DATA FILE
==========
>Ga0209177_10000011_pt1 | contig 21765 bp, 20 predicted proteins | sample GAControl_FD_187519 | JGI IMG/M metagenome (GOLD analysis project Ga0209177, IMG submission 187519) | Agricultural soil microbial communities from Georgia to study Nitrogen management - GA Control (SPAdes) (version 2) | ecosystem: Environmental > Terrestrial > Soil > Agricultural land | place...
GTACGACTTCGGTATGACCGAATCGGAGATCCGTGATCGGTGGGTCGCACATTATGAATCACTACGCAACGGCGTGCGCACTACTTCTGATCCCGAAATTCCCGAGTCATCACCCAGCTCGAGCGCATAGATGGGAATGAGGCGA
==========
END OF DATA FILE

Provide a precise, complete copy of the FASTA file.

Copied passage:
>Ga0209177_10000011_pt1 | contig 21765 bp, 20 predicted proteins | sample GAControl_FD_187519 | JGI IMG/M metagenome (GOLD analysis project Ga0209177, IMG submission 187519) | Agricultural soil microbial communities from Georgia to study Nitrogen management - GA Control (SPAdes) (version 2) | ecosystem: Environmental > Terrestrial > Soil > Agricultural land | place...
GTACGACTTCGGTATGACCGAATCGGAGATCCGTGATCGGTGGGTCGCACATTATGAATCACTACGCAACGGCGTGCGCACTACTTCTGATCCCGAAATTCCCGAGTCATCACCCAGCTCGAGCGCATAGATGGGAATGAGGCGA